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Research Methodology

By Dr. Sonali Agarwal


Introduction to Research
• Research Refers to search for knowledge.
• Can also be defined as scientific and systematic search for pertinent information.
• Some people consider research as a movement, a movement from the known to the
unknown.
• It is actually a voyage of discovery.
• The inquisitiveness is the mother of all knowledge and the method, which man
employs for obtaining the knowledge of whatever the unknown, can be termed as
research.
• According to Clifford Woody research comprises defining and redefining
problems, formulating hypothesis or suggested solutions; collecting,
organizing and evaluating data; making deductions and reaching conclusions;
and at last carefully testing the conclusions to determine whether they fit the
formulated hypothesis.
• Research is thus, an original contribution to the existing stock of knowledge
making for its advancement.
Objectives of Research
• Though each research study has its own specific purpose, we may think of research
objectives as falling into a number of following broad groupings:
1) To gain familiarity with a phenomenon or to achieve new insights into it. (studies
with this objective are called exploratory or formulative research studies)
2) To portray accurately the characteristics of a particular individual, situation or a
group (Such studies are called descriptive research studies)
3) To test a hypothesis of a causal relationship between variables ( called hypothesis
testing studies or causal research)
Motivation in research
• Possible motives may be either one or more of the following:
Desire to get a research degree along with its consequential benefits
Desire to face the challenge in solving the unsolved problems i.e. concern over practical
problems initiates research
Desire to get intellectual joy of doing some creative work
Desire to be of service to society
Desire to get respect and recognition
This is not the exhaustive list of factors motivating people. Many more factors like directives
of government, employment conditions, curiosity about new things, awakening etc. can also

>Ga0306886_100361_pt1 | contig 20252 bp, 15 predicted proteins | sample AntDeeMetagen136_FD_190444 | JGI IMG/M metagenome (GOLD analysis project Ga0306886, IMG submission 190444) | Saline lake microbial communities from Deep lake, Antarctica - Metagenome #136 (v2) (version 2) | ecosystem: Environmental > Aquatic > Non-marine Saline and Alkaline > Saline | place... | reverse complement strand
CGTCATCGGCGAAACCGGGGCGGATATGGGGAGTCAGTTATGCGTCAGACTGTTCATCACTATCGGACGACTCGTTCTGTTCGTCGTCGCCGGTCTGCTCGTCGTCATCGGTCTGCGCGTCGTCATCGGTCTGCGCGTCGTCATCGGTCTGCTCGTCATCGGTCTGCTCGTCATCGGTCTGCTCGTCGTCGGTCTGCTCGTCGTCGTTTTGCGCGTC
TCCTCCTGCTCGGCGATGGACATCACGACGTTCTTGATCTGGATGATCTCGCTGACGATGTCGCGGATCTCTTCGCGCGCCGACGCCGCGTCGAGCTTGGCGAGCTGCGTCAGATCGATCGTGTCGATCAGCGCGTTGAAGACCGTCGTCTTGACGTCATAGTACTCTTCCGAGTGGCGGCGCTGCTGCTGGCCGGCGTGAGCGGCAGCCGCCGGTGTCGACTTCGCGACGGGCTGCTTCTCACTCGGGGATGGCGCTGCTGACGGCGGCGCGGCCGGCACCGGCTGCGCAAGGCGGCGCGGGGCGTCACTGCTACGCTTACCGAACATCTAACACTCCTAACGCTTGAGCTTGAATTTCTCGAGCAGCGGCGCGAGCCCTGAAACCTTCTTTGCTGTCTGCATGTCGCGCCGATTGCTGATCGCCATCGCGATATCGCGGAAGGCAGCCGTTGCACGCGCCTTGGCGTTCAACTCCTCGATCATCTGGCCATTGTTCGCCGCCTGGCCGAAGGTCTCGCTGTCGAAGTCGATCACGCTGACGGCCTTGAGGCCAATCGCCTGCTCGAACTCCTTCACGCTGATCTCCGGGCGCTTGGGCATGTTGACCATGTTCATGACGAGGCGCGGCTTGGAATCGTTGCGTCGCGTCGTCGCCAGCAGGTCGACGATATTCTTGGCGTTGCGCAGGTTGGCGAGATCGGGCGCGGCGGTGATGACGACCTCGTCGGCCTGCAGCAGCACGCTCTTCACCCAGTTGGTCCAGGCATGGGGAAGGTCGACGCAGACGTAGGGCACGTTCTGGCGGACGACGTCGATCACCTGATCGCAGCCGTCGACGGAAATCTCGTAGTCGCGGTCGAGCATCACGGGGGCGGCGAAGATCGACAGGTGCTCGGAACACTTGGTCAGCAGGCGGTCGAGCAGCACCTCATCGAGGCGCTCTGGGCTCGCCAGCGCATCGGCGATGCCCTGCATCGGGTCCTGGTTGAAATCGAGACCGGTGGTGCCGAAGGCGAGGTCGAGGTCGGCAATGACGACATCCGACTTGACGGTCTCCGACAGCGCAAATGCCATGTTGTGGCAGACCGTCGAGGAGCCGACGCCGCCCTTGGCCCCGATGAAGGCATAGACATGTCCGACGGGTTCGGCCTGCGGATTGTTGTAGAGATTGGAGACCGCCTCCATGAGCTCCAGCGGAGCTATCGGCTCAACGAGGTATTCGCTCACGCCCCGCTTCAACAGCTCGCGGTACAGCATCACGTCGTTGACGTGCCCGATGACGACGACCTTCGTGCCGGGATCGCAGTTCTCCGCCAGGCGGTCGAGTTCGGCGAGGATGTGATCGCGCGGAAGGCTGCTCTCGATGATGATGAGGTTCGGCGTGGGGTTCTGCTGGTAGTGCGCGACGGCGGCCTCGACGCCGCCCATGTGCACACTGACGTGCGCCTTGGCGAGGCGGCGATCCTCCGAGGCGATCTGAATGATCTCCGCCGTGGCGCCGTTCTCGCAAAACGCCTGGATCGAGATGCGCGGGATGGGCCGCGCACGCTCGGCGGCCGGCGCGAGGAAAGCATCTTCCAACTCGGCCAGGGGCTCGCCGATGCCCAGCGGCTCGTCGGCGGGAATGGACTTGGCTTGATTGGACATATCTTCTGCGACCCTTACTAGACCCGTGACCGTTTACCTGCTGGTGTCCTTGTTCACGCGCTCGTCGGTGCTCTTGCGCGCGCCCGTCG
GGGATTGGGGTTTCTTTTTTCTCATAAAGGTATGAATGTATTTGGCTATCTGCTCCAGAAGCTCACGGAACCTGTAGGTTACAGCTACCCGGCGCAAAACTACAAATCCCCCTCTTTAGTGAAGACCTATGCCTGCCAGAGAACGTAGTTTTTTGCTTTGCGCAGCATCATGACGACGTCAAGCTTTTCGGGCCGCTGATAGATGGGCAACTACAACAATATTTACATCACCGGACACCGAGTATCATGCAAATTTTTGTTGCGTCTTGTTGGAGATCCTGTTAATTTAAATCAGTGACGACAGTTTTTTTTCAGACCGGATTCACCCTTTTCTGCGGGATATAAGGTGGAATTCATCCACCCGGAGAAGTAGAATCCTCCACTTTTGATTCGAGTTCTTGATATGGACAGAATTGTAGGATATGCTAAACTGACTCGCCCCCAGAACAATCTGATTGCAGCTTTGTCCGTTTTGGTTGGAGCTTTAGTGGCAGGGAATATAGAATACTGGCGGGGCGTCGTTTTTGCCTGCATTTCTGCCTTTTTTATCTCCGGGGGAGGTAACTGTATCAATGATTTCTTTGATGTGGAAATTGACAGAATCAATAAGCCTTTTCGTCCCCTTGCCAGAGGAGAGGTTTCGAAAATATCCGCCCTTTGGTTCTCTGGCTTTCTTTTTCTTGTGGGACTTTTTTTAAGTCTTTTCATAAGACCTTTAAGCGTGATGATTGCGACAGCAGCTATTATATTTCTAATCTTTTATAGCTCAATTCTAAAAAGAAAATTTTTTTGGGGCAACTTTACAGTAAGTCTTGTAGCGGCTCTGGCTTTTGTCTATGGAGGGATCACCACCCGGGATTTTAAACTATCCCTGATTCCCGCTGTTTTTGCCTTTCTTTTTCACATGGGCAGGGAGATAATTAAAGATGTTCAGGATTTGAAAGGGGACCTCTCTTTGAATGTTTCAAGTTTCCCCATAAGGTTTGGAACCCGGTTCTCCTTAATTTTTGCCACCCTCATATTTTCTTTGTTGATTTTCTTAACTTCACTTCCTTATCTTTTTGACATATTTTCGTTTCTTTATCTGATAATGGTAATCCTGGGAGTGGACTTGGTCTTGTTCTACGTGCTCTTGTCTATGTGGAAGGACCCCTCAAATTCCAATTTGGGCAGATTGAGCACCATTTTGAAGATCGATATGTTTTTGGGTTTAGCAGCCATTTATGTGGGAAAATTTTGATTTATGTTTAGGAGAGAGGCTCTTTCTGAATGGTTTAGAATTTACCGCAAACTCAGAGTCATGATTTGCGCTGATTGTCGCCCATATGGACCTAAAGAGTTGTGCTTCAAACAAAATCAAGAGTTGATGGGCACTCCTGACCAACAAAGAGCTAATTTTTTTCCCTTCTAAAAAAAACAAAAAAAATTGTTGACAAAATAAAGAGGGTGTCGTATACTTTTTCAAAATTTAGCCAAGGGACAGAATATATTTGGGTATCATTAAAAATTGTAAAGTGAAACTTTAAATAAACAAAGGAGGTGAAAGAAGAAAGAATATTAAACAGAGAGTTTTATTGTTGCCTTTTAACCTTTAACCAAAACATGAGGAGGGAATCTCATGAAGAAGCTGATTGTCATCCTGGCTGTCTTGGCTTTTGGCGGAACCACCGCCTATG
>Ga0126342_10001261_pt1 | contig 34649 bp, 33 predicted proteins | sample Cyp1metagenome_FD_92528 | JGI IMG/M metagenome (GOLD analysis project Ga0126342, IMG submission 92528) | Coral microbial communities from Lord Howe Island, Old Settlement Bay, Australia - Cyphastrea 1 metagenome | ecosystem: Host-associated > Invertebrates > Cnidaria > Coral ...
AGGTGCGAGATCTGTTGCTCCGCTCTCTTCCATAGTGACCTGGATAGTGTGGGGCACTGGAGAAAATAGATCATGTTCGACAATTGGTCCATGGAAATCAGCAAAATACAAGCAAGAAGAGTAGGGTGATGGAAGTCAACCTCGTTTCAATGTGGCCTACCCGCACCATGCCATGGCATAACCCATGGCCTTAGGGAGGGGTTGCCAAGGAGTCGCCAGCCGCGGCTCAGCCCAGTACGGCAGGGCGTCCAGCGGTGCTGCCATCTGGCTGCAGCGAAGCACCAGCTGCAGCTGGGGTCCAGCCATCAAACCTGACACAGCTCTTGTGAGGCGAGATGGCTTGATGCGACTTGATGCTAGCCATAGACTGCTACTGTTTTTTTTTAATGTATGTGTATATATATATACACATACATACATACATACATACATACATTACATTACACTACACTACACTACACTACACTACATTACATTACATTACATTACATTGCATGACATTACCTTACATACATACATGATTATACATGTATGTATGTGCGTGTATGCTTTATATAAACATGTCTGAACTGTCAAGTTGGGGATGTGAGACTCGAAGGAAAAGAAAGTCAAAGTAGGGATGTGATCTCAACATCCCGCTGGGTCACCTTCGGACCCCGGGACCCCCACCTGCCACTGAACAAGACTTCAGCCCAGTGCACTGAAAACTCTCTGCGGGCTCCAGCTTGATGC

compel people to perform research.
Types of research

I. Quantitative vs. qualitative


II. Descriptive vs. analytical
III. Applied vs. fundamental
IV. Exploratory vs. conclusive
V. Cross-sectional vs. longitudinal
General Classification of Types of Research
Methods---Quantitative vs. Qualitative
• Quantitative research “describes, infers, and resolves problems using
numbers. Emphasis is placed on the collection of numerical data, the
summary of those data and the drawing of inferences from the data”.
• Qualitative research, on the other hand, is based on words, feelings,
emotions, sounds and other non-numerical and unquantifiable elements. It
has been noted that “information is considered qualitative in nature if it
cannot be analysed by means of mathematical techniques. This characteristic
may also mean that an incident does not take place often enough to allow
reliable data to be collected”
Types of the research methods according to the
nature of research ---Descriptive vs. Analytical
• Descriptive research usually involves surveys and studies that aim to identify the facts. In
other words, descriptive research mainly deals with the “description of the state of affairs
as it is at present”, and there is no control over variables in descriptive research.
• He can only report what has happened or what is happening.
• In social science we use the term “Ex post Facto research” for descriptive research studies.
• Eg. If a researcher seeks to measure the frequency of shopping, preferences of people etc.
• In analytical methods, the researcher has to use facts or information available, and analyse
these to make a critical evaluation of the material.
Types of Research Methods According to the Purpose of
the Study---Applied vs. fundamental
• Applied(or action) research or fundamental (to basic or pure) research.
• Gathering knowledge for knowledge’s sake is termed ‘pure’ or ‘basic’ research.